One system is to use an intermediary. Remember I mentioned before that age is a big factor of rank in Thailand. When faced with a problem between a young person and a senior, the custom is to use someone nearer to the young person's age to act as a 'go between' or a messenger of the problem. The "go between" will either state directly the message they are carrying or they will simply discuss and deal with the problem themselves.
There are many examples of this happening in any school. For example, a teacher who arrives late and is noticed by a senior teacher is likely to be spoken to by a younger teacher who is close to the ajarn yai.
Sackings and firings are rare events here. Anyone who is close to being "fired" for any reason is simply transferred. In prominent positions the term is "transferred to an inactive post" such as the army generals who were deemed to be close to Thaksin Shiniwat, for example. In lesser jobs the individual could simply be nudged to a position that is untenable. I recall last year one teacher was transferred to my school by another school in our chain. His previous workplace was close to his home while our school was very, very far for him. It quickly transpired that he had had clashes with the manager. Despite his length of stay in Thailand, he didn't seem to understand what was happening. He would complain that he had been told 'There's no work for you here' despite the fact that he had been doing the same job for five years and the school was short of teachers. I was tempted to point out to him what was happening but I figured it was better to keep out. Eventually, he seemed to get the message and found a different job.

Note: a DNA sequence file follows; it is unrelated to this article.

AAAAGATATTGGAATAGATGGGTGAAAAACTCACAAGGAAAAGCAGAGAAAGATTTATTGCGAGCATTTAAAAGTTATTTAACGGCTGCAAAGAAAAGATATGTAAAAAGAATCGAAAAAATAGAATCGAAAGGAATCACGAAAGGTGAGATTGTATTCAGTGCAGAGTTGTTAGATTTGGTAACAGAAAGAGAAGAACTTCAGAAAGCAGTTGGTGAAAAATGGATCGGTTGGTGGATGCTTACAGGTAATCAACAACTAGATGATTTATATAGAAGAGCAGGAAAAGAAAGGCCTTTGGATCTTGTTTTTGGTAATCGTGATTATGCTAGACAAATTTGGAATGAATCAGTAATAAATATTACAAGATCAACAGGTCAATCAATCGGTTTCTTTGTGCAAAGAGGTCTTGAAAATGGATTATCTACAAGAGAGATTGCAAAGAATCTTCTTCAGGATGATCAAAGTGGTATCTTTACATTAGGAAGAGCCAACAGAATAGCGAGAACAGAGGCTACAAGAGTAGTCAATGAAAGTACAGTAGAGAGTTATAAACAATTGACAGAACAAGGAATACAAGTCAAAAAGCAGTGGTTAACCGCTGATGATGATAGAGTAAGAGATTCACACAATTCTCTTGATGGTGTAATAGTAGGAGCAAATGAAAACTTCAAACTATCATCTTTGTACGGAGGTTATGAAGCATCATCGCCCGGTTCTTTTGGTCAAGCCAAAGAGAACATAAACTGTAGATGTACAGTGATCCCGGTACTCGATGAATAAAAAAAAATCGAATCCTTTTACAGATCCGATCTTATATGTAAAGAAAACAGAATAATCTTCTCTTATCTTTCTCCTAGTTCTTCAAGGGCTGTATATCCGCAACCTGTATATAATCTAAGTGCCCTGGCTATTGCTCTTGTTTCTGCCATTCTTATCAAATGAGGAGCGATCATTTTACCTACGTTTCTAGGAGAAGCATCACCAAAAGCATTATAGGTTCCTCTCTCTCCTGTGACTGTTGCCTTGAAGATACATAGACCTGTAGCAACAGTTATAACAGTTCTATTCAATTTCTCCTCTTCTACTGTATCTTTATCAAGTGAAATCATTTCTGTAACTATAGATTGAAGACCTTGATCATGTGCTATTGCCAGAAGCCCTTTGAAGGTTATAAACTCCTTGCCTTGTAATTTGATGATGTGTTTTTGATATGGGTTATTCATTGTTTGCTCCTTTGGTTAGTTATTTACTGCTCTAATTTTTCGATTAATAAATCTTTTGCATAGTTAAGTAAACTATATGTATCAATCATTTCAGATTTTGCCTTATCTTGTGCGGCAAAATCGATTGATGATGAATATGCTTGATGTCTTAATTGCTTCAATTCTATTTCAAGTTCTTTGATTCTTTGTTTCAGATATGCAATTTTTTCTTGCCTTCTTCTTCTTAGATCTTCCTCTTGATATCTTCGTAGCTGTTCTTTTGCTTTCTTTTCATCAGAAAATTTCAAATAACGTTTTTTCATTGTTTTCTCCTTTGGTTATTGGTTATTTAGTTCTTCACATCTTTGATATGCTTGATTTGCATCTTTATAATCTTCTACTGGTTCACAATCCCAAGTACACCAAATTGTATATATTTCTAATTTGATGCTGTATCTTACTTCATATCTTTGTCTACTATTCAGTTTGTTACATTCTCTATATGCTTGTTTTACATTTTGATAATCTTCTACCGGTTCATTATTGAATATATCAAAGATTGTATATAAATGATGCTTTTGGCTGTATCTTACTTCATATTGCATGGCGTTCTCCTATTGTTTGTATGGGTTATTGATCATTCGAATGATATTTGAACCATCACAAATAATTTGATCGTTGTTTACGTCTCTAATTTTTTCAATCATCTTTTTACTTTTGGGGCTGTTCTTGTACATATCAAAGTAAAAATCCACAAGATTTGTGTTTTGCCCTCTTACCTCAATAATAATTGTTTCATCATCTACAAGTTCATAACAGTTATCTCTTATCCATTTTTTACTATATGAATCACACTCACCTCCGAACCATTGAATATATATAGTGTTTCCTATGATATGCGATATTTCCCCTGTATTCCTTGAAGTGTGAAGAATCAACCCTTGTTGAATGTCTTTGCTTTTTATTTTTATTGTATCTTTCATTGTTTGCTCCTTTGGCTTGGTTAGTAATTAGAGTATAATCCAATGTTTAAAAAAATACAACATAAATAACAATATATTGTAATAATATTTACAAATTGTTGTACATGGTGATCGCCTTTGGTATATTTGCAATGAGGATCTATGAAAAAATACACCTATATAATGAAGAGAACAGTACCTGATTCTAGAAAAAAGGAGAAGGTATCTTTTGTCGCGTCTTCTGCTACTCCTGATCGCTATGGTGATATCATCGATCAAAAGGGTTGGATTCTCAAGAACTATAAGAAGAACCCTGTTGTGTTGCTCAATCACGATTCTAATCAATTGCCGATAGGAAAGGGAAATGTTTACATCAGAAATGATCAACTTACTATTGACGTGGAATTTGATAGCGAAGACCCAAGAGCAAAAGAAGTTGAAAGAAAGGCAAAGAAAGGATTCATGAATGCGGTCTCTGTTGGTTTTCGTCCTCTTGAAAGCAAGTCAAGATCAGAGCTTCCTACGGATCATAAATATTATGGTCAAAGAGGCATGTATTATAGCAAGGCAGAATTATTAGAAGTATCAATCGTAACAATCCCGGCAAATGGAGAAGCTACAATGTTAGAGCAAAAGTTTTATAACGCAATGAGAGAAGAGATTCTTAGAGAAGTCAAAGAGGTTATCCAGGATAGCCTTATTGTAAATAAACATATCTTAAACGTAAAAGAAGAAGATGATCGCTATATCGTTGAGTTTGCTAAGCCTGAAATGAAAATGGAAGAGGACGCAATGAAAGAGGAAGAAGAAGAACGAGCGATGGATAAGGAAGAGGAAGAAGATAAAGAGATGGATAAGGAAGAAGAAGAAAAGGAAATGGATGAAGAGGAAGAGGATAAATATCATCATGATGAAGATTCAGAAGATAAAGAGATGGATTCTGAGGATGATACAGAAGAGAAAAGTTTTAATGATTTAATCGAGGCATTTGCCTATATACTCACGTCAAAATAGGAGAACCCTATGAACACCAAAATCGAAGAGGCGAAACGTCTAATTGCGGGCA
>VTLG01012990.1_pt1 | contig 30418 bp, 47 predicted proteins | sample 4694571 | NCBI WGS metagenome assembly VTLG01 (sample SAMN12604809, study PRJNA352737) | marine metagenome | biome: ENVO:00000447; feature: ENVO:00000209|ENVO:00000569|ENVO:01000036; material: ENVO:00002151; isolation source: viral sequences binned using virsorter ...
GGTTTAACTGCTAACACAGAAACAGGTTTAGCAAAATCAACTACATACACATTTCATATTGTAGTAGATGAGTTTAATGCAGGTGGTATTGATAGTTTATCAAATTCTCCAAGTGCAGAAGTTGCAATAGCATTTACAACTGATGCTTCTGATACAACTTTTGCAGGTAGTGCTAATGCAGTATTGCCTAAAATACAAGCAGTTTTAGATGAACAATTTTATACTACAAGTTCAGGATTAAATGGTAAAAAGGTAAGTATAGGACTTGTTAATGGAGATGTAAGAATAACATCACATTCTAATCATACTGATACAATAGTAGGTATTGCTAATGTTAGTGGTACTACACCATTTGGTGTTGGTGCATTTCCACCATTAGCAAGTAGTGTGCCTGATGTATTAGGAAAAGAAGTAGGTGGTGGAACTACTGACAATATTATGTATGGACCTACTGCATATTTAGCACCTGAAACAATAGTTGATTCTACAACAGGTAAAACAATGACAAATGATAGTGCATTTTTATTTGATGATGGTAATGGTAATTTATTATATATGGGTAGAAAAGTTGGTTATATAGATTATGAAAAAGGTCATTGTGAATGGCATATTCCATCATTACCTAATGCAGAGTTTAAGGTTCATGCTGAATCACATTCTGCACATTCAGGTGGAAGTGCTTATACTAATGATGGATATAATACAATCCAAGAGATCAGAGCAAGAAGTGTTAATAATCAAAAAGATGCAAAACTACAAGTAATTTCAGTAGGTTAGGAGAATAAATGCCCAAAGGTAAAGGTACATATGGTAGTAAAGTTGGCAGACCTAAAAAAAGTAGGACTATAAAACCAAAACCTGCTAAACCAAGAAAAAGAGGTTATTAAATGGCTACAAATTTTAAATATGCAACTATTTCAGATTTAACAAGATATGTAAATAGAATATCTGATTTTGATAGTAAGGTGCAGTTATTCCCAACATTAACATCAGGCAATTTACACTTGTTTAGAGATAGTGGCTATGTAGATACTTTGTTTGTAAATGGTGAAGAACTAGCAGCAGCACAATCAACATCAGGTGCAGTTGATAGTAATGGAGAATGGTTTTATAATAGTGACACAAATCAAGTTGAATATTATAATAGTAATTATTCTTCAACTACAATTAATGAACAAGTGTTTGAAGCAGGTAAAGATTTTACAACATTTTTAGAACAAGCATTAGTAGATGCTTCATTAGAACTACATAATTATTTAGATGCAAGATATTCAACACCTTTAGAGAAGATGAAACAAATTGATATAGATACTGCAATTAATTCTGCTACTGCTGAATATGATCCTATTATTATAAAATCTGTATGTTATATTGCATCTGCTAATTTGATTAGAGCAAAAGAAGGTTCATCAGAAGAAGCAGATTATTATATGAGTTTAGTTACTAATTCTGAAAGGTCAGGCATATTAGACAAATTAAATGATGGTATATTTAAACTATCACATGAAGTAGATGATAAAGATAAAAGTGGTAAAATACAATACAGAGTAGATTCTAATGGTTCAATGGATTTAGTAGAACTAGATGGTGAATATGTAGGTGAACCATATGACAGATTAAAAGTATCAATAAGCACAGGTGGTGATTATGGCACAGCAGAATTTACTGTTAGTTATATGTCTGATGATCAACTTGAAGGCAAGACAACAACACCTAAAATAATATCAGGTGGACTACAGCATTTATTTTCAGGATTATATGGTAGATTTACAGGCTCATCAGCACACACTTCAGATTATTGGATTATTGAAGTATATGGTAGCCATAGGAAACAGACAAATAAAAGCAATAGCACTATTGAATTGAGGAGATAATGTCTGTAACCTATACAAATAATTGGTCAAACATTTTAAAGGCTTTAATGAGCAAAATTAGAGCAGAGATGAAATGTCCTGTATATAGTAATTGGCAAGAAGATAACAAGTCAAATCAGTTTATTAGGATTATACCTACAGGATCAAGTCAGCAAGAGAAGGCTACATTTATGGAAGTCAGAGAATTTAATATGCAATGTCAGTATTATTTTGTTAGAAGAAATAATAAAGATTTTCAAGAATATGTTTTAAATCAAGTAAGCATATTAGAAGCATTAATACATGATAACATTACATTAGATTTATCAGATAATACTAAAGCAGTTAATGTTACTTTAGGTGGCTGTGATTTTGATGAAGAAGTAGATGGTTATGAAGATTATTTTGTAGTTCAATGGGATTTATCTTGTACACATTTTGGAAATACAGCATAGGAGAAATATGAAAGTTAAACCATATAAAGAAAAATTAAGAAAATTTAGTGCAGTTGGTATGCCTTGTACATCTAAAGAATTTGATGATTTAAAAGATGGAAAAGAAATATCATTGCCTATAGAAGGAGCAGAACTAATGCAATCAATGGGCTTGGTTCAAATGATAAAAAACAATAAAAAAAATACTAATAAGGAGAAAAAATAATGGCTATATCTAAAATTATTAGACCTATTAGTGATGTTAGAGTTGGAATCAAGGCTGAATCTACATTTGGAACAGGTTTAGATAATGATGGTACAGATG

The Thais can be very subtle with their abuse i.e. talking to or about someone they don’t like. Foreigners, even those who speak Thai, can be caught out by these little ploys. I don’t know all the words or the tricks, partly because my Thai is poor anyway but partly because, once I stopped to think, I figured that I didn’t need to know. If someone wants to put one over on me by using subtle little changes of tone or ’sound alike’ words then good for them. I have better things to worry about. Speaking of subtle tricks….
Ahhh, the famous Thai smile. It’s real. Young people in particular can dazzle with their beautiful and innocent smiles. Like anywhere else, well meaning people who cannot communicate with you in other ways will offer a smile and love to receive one back.
That’s the tourist promoted smile and it is everywhere (just like on the left here!). However, there are many other forms of smiling. Smiling to cover embarrassment, smiling to deliver bad news, smiling to convey a strong dislike.
“Strong dislike”? No that’s no an oxymoron, and it’s a fact that Thais have their own phrase for this. Its called “Kee maa” (dog crap) smile. This smile is formed by pulling the lips tightly together and almost dragging them across the face, the kind of face you’d make if you stepped in dog poo.
The last time I saw this smile was in my last day at my old school. A teacher that had a particular dislike for me (the same teacher that enjoyed hitting kids) saw me coming out of the school immediately after I had signed in. Unable to take any other action – we had already made eye contact – she gave me a nice, tight full faced “kee maa” smile. Maybe she thought she was being smart. I lost no sleep.